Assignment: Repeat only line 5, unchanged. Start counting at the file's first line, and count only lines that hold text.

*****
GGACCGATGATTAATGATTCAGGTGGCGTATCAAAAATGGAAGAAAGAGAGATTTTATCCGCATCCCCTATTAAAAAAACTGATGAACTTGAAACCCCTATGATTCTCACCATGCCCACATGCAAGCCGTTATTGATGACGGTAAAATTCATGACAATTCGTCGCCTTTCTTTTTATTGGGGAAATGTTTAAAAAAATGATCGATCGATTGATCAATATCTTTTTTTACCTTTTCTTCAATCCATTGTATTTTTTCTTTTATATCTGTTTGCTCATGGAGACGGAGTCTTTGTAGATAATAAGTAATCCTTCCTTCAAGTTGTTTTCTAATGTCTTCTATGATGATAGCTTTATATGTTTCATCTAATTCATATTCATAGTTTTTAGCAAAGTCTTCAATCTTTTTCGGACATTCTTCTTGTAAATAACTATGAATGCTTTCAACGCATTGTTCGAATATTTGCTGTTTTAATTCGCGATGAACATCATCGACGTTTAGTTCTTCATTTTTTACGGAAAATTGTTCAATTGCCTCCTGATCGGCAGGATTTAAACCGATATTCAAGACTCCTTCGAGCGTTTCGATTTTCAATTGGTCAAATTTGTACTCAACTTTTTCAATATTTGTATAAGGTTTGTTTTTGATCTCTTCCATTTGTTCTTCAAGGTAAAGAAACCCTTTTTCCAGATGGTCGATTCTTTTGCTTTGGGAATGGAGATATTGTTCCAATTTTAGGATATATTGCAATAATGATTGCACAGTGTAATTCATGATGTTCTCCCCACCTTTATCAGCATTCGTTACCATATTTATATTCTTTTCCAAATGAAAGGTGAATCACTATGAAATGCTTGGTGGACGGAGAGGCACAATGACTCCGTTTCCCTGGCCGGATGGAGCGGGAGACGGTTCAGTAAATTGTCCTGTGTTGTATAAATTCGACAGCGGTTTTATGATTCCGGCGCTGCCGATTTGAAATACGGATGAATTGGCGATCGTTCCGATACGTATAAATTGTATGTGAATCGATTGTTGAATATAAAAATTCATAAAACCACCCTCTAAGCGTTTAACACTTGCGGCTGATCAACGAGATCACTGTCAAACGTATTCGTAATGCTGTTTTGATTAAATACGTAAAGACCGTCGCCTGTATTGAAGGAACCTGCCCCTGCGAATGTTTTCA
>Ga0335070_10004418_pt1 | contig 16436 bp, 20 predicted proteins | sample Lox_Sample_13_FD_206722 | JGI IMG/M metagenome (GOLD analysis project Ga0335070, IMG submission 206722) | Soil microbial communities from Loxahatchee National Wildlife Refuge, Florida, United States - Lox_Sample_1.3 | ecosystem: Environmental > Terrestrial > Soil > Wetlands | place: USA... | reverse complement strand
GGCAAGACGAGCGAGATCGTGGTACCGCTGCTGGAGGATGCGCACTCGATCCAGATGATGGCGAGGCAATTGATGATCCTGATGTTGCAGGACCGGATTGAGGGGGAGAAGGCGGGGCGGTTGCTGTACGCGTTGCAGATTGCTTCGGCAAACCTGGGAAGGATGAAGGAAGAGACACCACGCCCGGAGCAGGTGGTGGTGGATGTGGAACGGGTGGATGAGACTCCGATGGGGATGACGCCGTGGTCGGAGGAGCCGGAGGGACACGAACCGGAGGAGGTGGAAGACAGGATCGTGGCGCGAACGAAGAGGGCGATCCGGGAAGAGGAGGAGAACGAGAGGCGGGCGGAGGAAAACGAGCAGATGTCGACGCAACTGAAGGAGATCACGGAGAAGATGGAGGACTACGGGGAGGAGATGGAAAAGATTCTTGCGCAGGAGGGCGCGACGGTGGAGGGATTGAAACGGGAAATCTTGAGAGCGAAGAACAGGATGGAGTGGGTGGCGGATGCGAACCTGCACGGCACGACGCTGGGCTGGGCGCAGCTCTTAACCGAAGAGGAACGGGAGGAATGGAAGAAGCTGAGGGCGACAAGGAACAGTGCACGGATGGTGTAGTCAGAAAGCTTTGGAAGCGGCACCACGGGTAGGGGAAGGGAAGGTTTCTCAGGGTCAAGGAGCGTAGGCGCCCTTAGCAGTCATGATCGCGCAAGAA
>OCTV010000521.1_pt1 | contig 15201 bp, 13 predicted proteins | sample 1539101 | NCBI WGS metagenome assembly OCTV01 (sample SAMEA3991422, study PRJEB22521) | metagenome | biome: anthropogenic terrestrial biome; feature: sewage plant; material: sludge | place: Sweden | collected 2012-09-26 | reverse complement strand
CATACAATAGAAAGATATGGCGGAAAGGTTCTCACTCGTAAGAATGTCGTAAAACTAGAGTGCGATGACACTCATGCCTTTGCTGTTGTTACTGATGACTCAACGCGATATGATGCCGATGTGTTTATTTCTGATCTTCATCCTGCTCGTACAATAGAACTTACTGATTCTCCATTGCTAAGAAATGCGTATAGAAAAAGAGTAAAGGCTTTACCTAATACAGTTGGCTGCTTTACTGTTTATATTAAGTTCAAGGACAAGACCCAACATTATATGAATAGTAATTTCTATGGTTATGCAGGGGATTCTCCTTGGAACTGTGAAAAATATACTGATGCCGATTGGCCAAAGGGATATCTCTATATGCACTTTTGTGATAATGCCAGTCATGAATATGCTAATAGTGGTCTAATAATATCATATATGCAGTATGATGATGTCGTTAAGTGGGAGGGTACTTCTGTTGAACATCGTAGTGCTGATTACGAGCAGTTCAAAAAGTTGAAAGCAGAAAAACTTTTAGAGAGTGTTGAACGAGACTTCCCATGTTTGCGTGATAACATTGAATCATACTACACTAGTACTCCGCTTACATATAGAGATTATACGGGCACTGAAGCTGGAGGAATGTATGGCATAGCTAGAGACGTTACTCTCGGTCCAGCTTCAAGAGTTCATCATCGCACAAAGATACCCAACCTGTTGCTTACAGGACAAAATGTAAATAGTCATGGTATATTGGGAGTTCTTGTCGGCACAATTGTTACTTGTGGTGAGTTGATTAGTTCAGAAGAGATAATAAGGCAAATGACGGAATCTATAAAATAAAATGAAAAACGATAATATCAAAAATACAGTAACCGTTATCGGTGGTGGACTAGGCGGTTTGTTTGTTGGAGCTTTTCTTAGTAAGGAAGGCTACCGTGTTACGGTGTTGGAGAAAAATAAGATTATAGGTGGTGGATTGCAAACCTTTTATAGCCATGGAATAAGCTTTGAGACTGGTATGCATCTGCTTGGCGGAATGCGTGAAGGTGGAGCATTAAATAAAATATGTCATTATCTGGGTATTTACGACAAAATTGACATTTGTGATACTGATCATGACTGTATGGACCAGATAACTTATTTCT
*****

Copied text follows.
CATACAATAGAAAGATATGGCGGAAAGGTTCTCACTCGTAAGAATGTCGTAAAACTAGAGTGCGATGACACTCATGCCTTTGCTGTTGTTACTGATGACTCAACGCGATATGATGCCGATGTGTTTATTTCTGATCTTCATCCTGCTCGTACAATAGAACTTACTGATTCTCCATTGCTAAGAAATGCGTATAGAAAAAGAGTAAAGGCTTTACCTAATACAGTTGGCTGCTTTACTGTTTATATTAAGTTCAAGGACAAGACCCAACATTATATGAATAGTAATTTCTATGGTTATGCAGGGGATTCTCCTTGGAACTGTGAAAAATATACTGATGCCGATTGGCCAAAGGGATATCTCTATATGCACTTTTGTGATAATGCCAGTCATGAATATGCTAATAGTGGTCTAATAATATCATATATGCAGTATGATGATGTCGTTAAGTGGGAGGGTACTTCTGTTGAACATCGTAGTGCTGATTACGAGCAGTTCAAAAAGTTGAAAGCAGAAAAACTTTTAGAGAGTGTTGAACGAGACTTCCCATGTTTGCGTGATAACATTGAATCATACTACACTAGTACTCCGCTTACATATAGAGATTATACGGGCACTGAAGCTGGAGGAATGTATGGCATAGCTAGAGACGTTACTCTCGGTCCAGCTTCAAGAGTTCATCATCGCACAAAGATACCCAACCTGTTGCTTACAGGACAAAATGTAAATAGTCATGGTATATTGGGAGTTCTTGTCGGCACAATTGTTACTTGTGGTGAGTTGATTAGTTCAGAAGAGATAATAAGGCAAATGACGGAATCTATAAAATAAAATGAAAAACGATAATATCAAAAATACAGTAACCGTTATCGGTGGTGGACTAGGCGGTTTGTTTGTTGGAGCTTTTCTTAGTAAGGAAGGCTACCGTGTTACGGTGTTGGAGAAAAATAAGATTATAGGTGGTGGATTGCAAACCTTTTATAGCCATGGAATAAGCTTTGAGACTGGTATGCATCTGCTTGGCGGAATGCGTGAAGGTGGAGCATTAAATAAAATATGTCATTATCTGGGTATTTACGACAAAATTGACATTTGTGATACTGATCATGACTGTATGGACCAGATAACTTATTTCT